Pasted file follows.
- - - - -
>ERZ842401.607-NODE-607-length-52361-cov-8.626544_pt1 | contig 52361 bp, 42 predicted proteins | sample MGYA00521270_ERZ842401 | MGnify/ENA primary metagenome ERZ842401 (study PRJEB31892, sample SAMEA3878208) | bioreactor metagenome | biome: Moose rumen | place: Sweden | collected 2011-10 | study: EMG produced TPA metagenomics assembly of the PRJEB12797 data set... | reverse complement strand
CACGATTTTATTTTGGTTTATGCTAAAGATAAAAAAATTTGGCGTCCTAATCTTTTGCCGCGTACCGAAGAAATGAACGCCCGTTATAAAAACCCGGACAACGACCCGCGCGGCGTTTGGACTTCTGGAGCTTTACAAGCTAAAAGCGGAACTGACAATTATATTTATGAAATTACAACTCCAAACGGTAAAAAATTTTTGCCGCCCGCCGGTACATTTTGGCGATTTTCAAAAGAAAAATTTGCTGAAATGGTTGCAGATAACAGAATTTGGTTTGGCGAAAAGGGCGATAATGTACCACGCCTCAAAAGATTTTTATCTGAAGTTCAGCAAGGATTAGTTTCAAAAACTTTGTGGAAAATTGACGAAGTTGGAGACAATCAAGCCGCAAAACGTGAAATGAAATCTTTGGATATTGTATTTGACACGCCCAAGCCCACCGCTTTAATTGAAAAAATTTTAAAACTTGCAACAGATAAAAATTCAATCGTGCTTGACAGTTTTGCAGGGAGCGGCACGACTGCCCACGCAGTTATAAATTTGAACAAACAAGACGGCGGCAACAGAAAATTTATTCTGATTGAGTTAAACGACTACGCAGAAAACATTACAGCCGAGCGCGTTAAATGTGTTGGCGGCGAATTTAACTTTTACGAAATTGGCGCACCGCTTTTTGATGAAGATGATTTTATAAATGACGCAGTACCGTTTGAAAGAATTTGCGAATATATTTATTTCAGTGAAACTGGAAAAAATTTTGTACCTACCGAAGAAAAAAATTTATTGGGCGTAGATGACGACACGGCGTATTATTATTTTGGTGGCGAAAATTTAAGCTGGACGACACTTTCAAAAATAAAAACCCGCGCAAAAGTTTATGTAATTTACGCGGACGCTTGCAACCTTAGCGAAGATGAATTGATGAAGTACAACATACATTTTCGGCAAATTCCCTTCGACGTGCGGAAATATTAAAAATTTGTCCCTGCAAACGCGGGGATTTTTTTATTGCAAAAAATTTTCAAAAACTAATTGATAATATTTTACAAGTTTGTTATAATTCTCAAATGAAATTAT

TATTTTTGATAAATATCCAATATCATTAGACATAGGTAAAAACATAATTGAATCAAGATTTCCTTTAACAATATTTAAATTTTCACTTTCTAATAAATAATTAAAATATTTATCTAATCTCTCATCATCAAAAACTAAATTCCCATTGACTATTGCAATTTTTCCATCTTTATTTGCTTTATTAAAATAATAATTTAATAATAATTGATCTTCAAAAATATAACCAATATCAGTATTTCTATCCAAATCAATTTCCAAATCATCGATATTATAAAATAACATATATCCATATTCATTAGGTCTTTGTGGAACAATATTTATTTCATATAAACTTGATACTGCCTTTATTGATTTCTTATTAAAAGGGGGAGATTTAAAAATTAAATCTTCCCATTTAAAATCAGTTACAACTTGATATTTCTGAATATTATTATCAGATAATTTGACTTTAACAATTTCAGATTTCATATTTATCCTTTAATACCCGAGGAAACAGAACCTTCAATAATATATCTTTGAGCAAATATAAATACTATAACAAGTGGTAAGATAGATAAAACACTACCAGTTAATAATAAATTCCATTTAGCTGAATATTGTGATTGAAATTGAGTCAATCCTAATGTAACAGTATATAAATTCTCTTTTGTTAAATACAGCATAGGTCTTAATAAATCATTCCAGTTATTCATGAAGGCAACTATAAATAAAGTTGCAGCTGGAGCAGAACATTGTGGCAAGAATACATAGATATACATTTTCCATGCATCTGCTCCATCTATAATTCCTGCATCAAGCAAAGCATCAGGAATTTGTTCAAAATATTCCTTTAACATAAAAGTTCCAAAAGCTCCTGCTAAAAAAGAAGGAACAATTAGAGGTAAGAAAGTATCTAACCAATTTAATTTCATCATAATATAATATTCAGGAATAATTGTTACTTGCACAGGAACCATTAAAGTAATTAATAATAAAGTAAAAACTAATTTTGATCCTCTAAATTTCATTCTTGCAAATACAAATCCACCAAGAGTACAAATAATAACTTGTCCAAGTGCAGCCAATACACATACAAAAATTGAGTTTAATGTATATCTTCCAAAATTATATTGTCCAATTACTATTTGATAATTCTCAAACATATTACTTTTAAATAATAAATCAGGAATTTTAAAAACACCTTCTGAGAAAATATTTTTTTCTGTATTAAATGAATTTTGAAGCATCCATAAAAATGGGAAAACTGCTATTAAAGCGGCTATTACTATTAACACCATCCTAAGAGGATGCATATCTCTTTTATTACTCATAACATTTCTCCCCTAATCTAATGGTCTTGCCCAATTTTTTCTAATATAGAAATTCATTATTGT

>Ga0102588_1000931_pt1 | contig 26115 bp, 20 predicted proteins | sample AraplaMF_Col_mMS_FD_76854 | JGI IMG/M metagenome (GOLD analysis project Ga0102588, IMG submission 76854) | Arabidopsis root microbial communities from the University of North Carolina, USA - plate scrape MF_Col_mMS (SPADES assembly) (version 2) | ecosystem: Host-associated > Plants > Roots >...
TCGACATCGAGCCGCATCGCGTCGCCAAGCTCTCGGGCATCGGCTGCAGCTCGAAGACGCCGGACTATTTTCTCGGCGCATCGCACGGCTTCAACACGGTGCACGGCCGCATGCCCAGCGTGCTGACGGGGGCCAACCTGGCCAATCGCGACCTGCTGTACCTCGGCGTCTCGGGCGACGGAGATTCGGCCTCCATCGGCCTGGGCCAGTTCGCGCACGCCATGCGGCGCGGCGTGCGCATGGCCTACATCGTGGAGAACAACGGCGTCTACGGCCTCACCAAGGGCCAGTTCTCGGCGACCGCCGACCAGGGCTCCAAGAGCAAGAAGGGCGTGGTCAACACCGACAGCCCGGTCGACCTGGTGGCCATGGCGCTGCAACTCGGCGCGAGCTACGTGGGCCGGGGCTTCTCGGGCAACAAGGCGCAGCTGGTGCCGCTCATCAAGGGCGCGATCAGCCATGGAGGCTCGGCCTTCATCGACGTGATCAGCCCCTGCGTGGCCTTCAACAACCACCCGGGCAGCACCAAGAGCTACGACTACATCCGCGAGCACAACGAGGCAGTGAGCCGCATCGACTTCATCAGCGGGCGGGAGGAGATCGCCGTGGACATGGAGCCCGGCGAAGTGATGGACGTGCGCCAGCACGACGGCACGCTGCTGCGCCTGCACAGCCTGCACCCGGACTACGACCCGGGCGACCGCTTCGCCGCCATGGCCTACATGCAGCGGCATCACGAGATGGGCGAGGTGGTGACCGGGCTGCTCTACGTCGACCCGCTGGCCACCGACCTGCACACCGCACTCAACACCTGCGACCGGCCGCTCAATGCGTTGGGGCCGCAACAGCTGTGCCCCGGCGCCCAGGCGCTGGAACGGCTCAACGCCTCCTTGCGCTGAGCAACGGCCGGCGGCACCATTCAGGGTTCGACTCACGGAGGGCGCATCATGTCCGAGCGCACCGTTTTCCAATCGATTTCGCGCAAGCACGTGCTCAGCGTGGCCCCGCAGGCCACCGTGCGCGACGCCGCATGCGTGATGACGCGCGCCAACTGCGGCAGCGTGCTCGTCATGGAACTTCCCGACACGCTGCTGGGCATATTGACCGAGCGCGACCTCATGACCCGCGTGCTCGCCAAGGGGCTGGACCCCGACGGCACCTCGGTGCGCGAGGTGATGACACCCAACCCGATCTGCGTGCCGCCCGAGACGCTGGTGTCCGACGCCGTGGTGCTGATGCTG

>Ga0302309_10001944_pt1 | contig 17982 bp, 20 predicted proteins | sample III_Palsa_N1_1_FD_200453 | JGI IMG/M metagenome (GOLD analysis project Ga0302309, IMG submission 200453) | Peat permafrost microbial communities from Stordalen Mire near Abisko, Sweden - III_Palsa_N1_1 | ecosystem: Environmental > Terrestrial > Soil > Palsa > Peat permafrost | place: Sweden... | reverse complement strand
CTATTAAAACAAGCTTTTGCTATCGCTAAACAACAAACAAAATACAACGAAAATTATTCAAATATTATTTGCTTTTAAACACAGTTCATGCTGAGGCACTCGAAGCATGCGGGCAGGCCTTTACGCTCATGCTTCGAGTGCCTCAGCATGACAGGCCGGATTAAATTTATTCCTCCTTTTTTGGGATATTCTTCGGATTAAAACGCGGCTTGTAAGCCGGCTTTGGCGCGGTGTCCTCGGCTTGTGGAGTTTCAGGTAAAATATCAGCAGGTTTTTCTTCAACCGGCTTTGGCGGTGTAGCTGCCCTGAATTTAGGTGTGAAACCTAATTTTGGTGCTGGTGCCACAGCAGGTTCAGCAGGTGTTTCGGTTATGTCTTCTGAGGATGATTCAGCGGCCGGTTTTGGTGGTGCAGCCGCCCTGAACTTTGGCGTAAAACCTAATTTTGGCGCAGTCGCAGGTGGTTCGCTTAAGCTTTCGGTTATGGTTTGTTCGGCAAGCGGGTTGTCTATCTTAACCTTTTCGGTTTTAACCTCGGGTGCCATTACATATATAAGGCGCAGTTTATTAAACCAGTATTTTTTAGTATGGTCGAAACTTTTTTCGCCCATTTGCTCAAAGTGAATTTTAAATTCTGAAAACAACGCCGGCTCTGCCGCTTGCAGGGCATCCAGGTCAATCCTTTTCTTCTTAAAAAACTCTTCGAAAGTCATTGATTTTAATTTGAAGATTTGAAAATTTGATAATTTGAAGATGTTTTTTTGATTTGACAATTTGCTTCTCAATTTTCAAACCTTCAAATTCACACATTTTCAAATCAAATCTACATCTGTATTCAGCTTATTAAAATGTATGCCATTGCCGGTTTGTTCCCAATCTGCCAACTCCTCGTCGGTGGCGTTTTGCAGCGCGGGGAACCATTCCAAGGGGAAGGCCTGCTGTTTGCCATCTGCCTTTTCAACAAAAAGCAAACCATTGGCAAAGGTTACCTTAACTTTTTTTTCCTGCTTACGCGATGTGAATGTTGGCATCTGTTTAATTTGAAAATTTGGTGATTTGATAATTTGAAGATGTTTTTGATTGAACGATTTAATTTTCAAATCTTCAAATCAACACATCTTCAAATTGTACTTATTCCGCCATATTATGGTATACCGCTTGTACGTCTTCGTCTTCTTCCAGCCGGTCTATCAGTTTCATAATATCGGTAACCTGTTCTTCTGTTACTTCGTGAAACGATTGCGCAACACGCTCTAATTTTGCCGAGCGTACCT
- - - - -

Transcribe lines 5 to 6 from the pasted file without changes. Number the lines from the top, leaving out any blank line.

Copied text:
TCGACATCGAGCCGCATCGCGTCGCCAAGCTCTCGGGCATCGGCTGCAGCTCGAAGACGCCGGACTATTTTCTCGGCGCATCGCACGGCTTCAACACGGTGCACGGCCGCATGCCCAGCGTGCTGACGGGGGCCAACCTGGCCAATCGCGACCTGCTGTACCTCGGCGTCTCGGGCGACGGAGATTCGGCCTCCATCGGCCTGGGCCAGTTCGCGCACGCCATGCGGCGCGGCGTGCGCATGGCCTACATCGTGGAGAACAACGGCGTCTACGGCCTCACCAAGGGCCAGTTCTCGGCGACCGCCGACCAGGGCTCCAAGAGCAAGAAGGGCGTGGTCAACACCGACAGCCCGGTCGACCTGGTGGCCATGGCGCTGCAACTCGGCGCGAGCTACGTGGGCCGGGGCTTCTCGGGCAACAAGGCGCAGCTGGTGCCGCTCATCAAGGGCGCGATCAGCCATGGAGGCTCGGCCTTCATCGACGTGATCAGCCCCTGCGTGGCCTTCAACAACCACCCGGGCAGCACCAAGAGCTACGACTACATCCGCGAGCACAACGAGGCAGTGAGCCGCATCGACTTCATCAGCGGGCGGGAGGAGATCGCCGTGGACATGGAGCCCGGCGAAGTGATGGACGTGCGCCAGCACGACGGCACGCTGCTGCGCCTGCACAGCCTGCACCCGGACTACGACCCGGGCGACCGCTTCGCCGCCATGGCCTACATGCAGCGGCATCACGAGATGGGCGAGGTGGTGACCGGGCTGCTCTACGTCGACCCGCTGGCCACCGACCTGCACACCGCACTCAACACCTGCGACCGGCCGCTCAATGCGTTGGGGCCGCAACAGCTGTGCCCCGGCGCCCAGGCGCTGGAACGGCTCAACGCCTCCTTGCGCTGAGCAACGGCCGGCGGCACCATTCAGGGTTCGACTCACGGAGGGCGCATCATGTCCGAGCGCACCGTTTTCCAATCGATTTCGCGCAAGCACGTGCTCAGCGTGGCCCCGCAGGCCACCGTGCGCGACGCCGCATGCGTGATGACGCGCGCCAACTGCGGCAGCGTGCTCGTCATGGAACTTCCCGACACGCTGCTGGGCATATTGACCGAGCGCGACCTCATGACCCGCGTGCTCGCCAAGGGGCTGGACCCCGACGGCACCTCGGTGCGCGAGGTGATGACACCCAACCCGATCTGCGTGCCGCCCGAGACGCTGGTGTCCGACGCCGTGGTGCTGATGCTG

>Ga0302309_10001944_pt1 | contig 17982 bp, 20 predicted proteins | sample III_Palsa_N1_1_FD_200453 | JGI IMG/M metagenome (GOLD analysis project Ga0302309, IMG submission 200453) | Peat permafrost microbial communities from Stordalen Mire near Abisko, Sweden - III_Palsa_N1_1 | ecosystem: Environmental > Terrestrial > Soil > Palsa > Peat permafrost | place: Sweden... | reverse complement strand